It works independently of what text modes are allowed from the BIOS. In theory, any text mode size is possible, as long as your VGA card is up to the job. Whether it is or not, depends greatly on the chipset.
SVGATextMode can resize the console screen on the fly, without rebooting, to any other size. The configuration file holds all the parameters needed for the new mode.
It needs kernel version 1.1.54 or newer if screen resizing is to be possible.
It is important to start from a standard VGA text mode (80x25...80x50) when using this "chipset" for unsupported chips. Otherwise the clock will not be programmed correctly.
SVGATextMode needs a configuration file with a similar syntax as Xconfig or XF86Config, the configuration file for XFree86, the X-Windows server. The default config file is /etc/TextConfig.
See the TextConfig(5) manual file for details on its syntax.
When running SVGATextMode with a new textmode, it will output a single line, describing what the new mode is, and what are the screen refresh rates.
A second "d" option will enable extended debugging, showing you all the data that was parsed from the config file, instead of just the most important things. More specifically, this will add all the mode lines and the font selection list to the debug output.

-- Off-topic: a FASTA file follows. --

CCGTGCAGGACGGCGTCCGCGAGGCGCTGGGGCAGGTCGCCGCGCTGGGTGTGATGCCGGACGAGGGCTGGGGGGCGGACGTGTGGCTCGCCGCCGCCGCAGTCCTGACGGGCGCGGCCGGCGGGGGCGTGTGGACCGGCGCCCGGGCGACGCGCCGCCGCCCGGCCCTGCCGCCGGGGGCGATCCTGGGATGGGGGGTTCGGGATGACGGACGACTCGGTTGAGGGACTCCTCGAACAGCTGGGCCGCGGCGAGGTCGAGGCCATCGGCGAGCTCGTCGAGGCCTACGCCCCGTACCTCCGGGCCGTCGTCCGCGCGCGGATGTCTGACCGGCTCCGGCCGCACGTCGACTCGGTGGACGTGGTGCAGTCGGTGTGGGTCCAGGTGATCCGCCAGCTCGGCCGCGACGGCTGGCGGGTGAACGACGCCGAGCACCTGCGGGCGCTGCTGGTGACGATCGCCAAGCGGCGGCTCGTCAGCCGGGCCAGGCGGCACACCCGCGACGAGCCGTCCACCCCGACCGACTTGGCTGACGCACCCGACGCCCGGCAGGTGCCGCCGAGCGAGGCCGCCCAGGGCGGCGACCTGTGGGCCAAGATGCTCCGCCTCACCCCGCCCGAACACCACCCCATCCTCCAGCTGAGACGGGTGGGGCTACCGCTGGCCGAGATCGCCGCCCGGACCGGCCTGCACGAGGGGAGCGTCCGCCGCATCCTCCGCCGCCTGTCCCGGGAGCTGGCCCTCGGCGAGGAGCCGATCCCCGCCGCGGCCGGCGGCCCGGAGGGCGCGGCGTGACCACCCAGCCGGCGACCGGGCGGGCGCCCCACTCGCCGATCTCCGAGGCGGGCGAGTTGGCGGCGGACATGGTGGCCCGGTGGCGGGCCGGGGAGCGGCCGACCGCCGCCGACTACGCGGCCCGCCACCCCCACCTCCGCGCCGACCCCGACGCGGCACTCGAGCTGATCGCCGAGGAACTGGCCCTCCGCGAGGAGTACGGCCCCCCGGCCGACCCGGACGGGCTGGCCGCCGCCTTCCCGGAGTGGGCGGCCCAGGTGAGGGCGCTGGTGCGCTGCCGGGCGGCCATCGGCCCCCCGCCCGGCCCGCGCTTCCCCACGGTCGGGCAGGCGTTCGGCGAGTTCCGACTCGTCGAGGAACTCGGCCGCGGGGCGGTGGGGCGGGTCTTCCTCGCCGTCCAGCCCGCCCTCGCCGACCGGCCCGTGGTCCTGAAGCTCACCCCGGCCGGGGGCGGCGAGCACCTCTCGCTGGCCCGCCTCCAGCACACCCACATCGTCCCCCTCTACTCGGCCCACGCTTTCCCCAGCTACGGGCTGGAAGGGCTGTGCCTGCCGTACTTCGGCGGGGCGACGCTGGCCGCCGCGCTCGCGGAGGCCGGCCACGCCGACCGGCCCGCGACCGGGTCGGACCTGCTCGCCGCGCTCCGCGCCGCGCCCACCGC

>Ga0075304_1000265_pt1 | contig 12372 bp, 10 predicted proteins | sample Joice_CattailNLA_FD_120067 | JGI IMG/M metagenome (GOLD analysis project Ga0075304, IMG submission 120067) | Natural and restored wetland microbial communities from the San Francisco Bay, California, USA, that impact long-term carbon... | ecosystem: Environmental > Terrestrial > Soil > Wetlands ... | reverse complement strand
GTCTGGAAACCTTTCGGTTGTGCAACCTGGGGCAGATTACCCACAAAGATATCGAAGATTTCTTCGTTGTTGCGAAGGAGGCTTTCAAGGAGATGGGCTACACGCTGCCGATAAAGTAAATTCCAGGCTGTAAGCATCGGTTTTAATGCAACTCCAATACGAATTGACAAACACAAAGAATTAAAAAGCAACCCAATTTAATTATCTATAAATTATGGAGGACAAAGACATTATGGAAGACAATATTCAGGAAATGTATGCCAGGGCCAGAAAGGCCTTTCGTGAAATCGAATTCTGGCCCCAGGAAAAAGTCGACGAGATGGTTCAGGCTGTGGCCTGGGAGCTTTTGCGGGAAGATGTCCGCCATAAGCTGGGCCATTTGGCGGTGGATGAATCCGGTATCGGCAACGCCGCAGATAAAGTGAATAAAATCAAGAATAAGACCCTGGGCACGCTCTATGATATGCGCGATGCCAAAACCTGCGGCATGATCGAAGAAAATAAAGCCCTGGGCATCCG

When a ResetProg is defined (and thus enabled) from the config file, SVGATextMode, without "-r", will attempt to run it whenever it has changed the screen size.
The reset program is normally used to signal or restart a program that depends on the current screen size, and that doesn't react to the SIGWINCH signal the kernel sends it upon a screen resize. Typical examples are gpm and selection; two very handy textmode-mouse handlers.
Resizing the screen from 80x25 to e.g. 116x48 without telling gpm or selection about it, will cause the mouse cursor to get stuck in the upper left 80x25 characters of the screen.
The "-r" option is useful when SVGATextMode is started from the system initialisation files (/etc/rc.d/...), because many of the programs that need to be reset through the ResetProg have not yet been started, so trying to send them signals, or trying to kill them, would fail. And trying to restart them would cause two copies of the same program running when the rest of the rc-files start them up.
This is particularly useful to create input to a script or program that lets you (for example) select a text mode from a menu.
WARNING: see the BUGS section for more information on the potential dangers of this method. Do not use this option unless it is absolutely necessary.